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  • Writer's pictureLFaits

Seeing Inside the Eye Without Assistance

This quarter, we looked deep into each other’s eyes- literally! We got to use our diagnostic kit- more specifically, we explored the back of the eyes using the direct ophthalmoscope. We examined and assessed the optic disc’s health, including its shape, color, and size.

We finally put theory into practice, and it felt real and exciting. It was the first time I examined someone’s eyes all by myself. On my first try, I wasn’t able to see anything except a red-orangey reflex in the pupil. When you learn a new procedure and then try performing it for the first time, you want it to be perfect. Sometimes though, things do not go as planned and that may feel frustrating. That is OK. You ask for help and try again and again until you succeed- and that’s how you master a difficult skill.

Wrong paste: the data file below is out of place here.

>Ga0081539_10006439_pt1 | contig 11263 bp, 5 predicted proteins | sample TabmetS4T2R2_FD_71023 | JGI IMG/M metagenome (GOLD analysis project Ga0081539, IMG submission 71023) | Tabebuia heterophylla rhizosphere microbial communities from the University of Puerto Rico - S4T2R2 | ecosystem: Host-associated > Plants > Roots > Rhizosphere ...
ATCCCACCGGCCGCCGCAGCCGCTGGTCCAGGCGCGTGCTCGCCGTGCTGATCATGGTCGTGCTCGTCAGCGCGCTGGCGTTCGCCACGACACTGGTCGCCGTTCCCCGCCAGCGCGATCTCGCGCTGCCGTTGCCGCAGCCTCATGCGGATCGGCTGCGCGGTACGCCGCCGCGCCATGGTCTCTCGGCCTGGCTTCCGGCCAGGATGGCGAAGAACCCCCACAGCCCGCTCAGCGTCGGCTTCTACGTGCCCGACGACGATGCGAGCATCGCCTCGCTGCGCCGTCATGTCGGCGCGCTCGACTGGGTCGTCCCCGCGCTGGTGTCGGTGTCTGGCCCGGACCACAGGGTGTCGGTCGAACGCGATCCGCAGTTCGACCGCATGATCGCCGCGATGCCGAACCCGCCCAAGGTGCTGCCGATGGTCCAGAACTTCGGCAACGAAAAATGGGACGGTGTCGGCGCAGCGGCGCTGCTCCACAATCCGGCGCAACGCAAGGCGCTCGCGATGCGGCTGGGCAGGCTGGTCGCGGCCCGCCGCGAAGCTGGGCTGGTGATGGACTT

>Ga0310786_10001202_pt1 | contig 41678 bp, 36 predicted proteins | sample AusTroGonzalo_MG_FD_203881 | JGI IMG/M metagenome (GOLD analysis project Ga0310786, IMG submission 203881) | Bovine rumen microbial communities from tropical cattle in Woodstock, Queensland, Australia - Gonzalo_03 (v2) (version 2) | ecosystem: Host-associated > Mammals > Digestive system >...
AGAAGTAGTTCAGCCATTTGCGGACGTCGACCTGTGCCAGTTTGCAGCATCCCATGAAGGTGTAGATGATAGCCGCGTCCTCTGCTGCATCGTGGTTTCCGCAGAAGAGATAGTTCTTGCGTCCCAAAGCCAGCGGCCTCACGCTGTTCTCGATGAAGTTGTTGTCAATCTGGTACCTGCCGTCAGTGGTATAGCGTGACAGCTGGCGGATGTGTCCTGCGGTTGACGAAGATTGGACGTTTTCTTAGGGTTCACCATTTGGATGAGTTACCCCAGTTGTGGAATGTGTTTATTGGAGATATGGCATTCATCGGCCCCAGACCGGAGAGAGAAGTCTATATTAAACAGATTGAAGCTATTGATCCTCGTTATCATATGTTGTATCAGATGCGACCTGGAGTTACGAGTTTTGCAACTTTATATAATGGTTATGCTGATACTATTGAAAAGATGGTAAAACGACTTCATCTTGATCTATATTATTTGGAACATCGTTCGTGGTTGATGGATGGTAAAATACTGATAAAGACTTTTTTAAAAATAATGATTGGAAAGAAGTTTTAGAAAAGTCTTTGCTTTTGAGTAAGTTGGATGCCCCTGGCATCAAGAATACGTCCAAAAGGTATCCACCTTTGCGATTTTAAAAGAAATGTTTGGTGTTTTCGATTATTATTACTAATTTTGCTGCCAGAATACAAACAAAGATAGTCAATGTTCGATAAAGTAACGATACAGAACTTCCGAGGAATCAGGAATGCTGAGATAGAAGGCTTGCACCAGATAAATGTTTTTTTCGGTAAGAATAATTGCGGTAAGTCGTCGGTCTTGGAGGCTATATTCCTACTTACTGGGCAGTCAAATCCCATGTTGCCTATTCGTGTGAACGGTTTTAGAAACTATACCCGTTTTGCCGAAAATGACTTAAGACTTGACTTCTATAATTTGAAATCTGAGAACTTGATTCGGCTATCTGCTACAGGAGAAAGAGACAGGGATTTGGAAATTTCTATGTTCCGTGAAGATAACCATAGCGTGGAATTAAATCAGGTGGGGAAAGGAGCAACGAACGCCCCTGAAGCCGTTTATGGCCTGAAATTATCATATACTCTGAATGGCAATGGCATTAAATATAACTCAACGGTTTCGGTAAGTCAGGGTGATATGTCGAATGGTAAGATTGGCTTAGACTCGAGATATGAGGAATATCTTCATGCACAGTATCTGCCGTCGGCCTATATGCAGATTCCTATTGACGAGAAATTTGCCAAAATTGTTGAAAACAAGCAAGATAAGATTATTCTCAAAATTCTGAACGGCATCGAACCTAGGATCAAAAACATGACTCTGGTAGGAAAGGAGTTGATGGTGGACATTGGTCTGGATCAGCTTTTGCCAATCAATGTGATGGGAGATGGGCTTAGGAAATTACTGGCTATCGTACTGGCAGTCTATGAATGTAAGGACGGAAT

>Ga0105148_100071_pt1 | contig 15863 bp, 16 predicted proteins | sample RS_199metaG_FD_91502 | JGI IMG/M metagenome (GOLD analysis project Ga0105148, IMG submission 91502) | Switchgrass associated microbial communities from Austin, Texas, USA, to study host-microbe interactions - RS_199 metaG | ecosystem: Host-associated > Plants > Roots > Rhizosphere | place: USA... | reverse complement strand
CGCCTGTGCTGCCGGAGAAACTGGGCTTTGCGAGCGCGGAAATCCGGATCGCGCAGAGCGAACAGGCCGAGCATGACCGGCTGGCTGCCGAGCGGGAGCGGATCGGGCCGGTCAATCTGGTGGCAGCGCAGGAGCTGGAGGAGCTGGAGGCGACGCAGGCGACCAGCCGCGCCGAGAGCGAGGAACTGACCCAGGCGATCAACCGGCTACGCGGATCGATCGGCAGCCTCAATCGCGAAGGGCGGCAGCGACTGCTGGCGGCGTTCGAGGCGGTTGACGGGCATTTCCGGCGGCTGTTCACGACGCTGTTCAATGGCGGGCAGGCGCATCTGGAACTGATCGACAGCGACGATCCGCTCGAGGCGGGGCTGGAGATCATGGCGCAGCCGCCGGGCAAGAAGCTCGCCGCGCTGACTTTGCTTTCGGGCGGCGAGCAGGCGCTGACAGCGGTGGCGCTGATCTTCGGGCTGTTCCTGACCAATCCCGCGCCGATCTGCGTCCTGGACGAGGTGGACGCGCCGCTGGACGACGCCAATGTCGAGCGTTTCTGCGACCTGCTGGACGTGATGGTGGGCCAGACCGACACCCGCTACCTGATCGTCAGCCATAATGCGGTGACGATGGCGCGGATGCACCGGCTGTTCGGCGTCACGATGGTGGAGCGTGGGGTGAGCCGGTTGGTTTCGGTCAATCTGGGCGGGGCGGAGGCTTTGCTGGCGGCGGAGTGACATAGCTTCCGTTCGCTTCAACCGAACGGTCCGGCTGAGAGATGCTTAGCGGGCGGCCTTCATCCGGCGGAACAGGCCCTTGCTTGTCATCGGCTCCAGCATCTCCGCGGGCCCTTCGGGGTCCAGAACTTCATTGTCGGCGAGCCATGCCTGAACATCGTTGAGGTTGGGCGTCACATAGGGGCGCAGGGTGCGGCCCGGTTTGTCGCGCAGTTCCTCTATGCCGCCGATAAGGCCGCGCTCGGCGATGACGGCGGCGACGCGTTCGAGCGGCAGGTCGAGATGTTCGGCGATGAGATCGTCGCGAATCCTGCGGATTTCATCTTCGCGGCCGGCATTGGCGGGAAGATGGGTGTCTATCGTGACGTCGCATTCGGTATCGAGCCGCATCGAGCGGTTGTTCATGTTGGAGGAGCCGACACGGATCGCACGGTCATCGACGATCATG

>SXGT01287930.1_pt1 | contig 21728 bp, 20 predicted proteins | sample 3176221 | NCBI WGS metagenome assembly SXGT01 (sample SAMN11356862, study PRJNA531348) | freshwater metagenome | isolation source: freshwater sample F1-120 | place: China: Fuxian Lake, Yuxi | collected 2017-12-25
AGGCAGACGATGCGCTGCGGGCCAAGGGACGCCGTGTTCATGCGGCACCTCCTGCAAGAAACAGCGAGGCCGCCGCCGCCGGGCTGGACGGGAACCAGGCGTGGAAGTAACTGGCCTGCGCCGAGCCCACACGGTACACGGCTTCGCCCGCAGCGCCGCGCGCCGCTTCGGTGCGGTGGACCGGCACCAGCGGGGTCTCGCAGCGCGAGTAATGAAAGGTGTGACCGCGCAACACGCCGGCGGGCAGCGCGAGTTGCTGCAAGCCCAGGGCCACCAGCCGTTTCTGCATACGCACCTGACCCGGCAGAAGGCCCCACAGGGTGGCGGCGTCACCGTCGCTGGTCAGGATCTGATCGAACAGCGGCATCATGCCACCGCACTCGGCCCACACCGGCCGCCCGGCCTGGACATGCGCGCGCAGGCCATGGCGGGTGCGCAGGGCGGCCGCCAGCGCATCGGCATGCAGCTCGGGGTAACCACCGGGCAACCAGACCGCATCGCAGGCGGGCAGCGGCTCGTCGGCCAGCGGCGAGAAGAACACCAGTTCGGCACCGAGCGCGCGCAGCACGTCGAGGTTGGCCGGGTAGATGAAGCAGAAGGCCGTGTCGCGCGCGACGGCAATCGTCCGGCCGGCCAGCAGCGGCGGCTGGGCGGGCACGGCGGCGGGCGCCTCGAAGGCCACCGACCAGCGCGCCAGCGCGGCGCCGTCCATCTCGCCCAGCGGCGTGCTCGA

After asking the attending doctors and TAs for some help, and changing up my original method, I was able to finally see some blood vessels. Following the blood vessels, I also found the optic nerve and macula. Isn’t it just amazing how much you can explore and learn about the health of the eye by just looking through the pupil? It made me feel closer to being a real doctor of optometry.

Now, everyone has a different sized pupil. To look through that opening while maneuvering your motions with the ophthalmoscope may be a bit of a challenge with every new patient. This is why it is so essential we get this early exposure. From the get-go, we start toward the skills that make excellent optometrists.

The road is still long, and we must still master many skills, but every day brings us closer.

GB- Imagine. Inspire. Improvise.


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